This morning I woke up angry; I felt angsty and icky. I couldn’t quite put my finger as to why I might be angry, but all I know is that I felt it deeply in my core. I wanted to scream, start a fight, blame someone or get in my car and rage.
The anger was like a dark cloud dousing my light and swirling in turmoil inside me. It was festering and I felt like there was nothing I could do. I couldn’t see clearly, I couldn’t tap into my loving, I couldn’t see the good in anything in that moment.
I knew I needed to do something about what I was feeling, so instead of stewing in it or ignoring it, I put on my running shoes, popped in my headphones with my favorite playlist and took my pooch out for a long walk.
As I was walking and listening to music, I could feel the anger rising up in me. It was strong, it wanted to release, it wanted me to know it was there.
There was no way I could avoid it. It was that proverbial monkey on my back. I started to move my body, knowing that if I didn’t get the anger up and out that it would fester and wreak havoc on my emotional state. I cursed obscenities in my head, pretended that I was hitting a punching bag and as I walked, I pumped my arms and sang out loud.
It took about an hour, but all of the sudden on my walk back home, I noticed that my state had shifted. I noticed that I didn’t have the dark cloud swirling inside me anymore. I felt clear and the monkey was gone.
In many 12-step programs, they tell us anger is one letter short of danger, and I believe this to be true in many cases, especially if we do not know how to release or channel our anger.
Anger left unattended can be dangerous. It can lead us to hurt and even fatally harm others, blame others, and lash out if we do not know what to do with it.
As a young child, I was exposed to my father’s raging fury on a daily basis. Being in the center of this taught me to stuff my anger down because I knew firsthand how much his anger hurt me and my family. He didn’t know what to do with all the feelings he was having, so he’d drink to numb out and then unleash all those feelings on his family through physical violence and emotional abuse. Anger – one letter short of danger.
Through many years of self-inquiry along my spiritual journey, which entailed looking deeply into my past to heal the hurts I have experienced in my life, anger was an emotion that I was always afraid of. I shied away from feeling it. I thought it was bad. I thought it would engulf me if I let it come to the surface. I thought no one would love me if I showed anger. I didn’t want to be like my father, so I did everything in my power to not be, which meant not expressing anger. And because I shoved it down and avoided it, what happened is, it just came out sideways, in the form of sarcasm, judgments of myself and others and looking down on people. It also manifested in my body as illness and strong feelings of sadness.
It wasn’t until these past two years that I really got in touch with my anger, and that was because there was a person in my life who triggered all of it. This person was in service to me and helped me really get in touch with these deep dark parts of myself that I was afraid of. It was extremely painful, but it taught me that I don’t need to be afraid to feel angry and that if I know how to channel it, it can be of great service to me.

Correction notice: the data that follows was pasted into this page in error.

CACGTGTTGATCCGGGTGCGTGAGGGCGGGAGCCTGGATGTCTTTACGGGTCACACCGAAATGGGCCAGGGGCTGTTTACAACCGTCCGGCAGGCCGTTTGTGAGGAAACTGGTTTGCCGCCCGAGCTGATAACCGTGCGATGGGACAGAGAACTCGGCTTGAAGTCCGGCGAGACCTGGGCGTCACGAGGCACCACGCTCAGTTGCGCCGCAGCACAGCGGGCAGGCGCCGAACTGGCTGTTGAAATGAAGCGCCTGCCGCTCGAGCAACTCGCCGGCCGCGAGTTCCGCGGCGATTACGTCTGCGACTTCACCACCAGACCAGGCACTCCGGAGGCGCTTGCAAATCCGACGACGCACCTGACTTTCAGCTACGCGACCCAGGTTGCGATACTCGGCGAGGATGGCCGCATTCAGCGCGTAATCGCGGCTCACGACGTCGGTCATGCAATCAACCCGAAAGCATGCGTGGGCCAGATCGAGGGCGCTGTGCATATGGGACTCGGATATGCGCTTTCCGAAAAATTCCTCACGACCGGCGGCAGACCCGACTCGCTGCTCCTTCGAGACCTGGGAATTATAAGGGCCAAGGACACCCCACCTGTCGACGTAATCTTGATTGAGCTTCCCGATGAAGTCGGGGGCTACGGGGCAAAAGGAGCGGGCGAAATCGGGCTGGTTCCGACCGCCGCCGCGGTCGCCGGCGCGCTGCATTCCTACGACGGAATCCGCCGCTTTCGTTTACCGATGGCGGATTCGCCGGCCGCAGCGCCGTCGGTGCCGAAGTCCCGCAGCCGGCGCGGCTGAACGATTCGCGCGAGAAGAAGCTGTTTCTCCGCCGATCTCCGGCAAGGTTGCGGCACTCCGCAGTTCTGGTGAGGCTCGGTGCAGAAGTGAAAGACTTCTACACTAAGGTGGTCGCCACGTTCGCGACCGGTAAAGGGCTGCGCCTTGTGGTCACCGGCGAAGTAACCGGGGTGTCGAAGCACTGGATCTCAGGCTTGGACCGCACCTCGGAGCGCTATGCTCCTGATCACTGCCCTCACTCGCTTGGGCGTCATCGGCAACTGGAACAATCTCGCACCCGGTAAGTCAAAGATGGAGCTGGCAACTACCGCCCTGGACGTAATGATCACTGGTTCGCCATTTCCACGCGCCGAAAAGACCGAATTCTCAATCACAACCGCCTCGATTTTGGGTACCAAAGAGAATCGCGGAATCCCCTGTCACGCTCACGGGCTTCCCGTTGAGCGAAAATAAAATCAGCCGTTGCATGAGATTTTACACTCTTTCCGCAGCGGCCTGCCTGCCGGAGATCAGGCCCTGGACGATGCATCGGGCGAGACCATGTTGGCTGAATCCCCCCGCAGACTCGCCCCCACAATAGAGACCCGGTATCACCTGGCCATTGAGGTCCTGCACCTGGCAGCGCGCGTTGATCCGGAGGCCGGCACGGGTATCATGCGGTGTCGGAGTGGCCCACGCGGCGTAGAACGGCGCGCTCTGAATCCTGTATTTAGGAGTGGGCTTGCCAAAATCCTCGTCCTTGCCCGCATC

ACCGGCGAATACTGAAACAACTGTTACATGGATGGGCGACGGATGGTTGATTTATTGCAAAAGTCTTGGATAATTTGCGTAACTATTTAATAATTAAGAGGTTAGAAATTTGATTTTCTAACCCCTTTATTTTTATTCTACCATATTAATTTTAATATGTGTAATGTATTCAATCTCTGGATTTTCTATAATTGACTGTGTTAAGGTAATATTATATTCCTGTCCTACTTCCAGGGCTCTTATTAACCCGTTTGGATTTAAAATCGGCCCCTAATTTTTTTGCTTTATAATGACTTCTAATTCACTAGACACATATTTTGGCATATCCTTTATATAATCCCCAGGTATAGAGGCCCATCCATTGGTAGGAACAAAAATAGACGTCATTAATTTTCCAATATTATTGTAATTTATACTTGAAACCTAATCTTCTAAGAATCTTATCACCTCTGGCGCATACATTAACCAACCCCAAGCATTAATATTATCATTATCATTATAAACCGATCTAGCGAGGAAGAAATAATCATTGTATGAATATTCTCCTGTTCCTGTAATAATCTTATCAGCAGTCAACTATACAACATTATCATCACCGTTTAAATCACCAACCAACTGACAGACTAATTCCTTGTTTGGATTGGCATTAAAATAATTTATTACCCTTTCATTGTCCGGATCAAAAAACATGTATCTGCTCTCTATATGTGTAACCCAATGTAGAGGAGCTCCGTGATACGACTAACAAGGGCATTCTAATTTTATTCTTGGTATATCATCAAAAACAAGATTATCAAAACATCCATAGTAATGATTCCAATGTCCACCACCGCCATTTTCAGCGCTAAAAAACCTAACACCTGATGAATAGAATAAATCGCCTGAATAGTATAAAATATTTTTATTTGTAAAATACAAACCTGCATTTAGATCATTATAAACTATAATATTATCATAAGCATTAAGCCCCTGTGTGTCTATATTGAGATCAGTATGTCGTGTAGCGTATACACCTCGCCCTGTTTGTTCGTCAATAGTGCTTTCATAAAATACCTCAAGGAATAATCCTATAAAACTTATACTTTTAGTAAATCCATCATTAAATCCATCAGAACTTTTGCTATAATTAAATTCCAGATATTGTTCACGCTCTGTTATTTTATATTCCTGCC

Anger needs to be released, it needs to be attended to in a resourceful and meaningful way. Often anger can show up to give us a message, or to let us know that we have been numbing out or avoiding ourselves and our feelings for too long. Anger is usually just a cover up for deep hurt.
Maybe we heard something in the news that made us angry, and we chose not to look at it in that moment. Maybe someone said something that sparked some hurt in us, and we chose not to speak up or we took it on as the truth. Maybe we had a dream that we awoke from feeling angry.
Whatever it is, anger will show up at the oddest times and when it does, I encourage you to acknowledge its presence and take a positive action to move through it without hurting anyone along the way.
Some ways that I do this is to move my body, as I mentioned above. Just the mere act of movement can release stored up emotions and help them to rise to the surface for tending. Sometimes I beat the heck out of my pillows, and although I feel silly doing it, boy do I feel good after. Sometimes I end up in a ball on the floor laughing. Sometimes what happens is a deep, deep hurt that was under all that anger comes to the surface and I get to flood myself with compassion and loving.
If you know you have anger and have been avoiding it, I encourage you to get it out and let it out using any of the techniques I mentioned above or find what works for you, as long as you do it safely. We do not want to hurt anyone and even ourselves with our anger, and know that it’s ok to feel it. It’s an emotion that can help take us to the deepest most loving parts of ourselves we may have been avoiding.
Loving you AND your anger!
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Melissa is personal chef, wellness coach and nutrition educator. Check out her website here.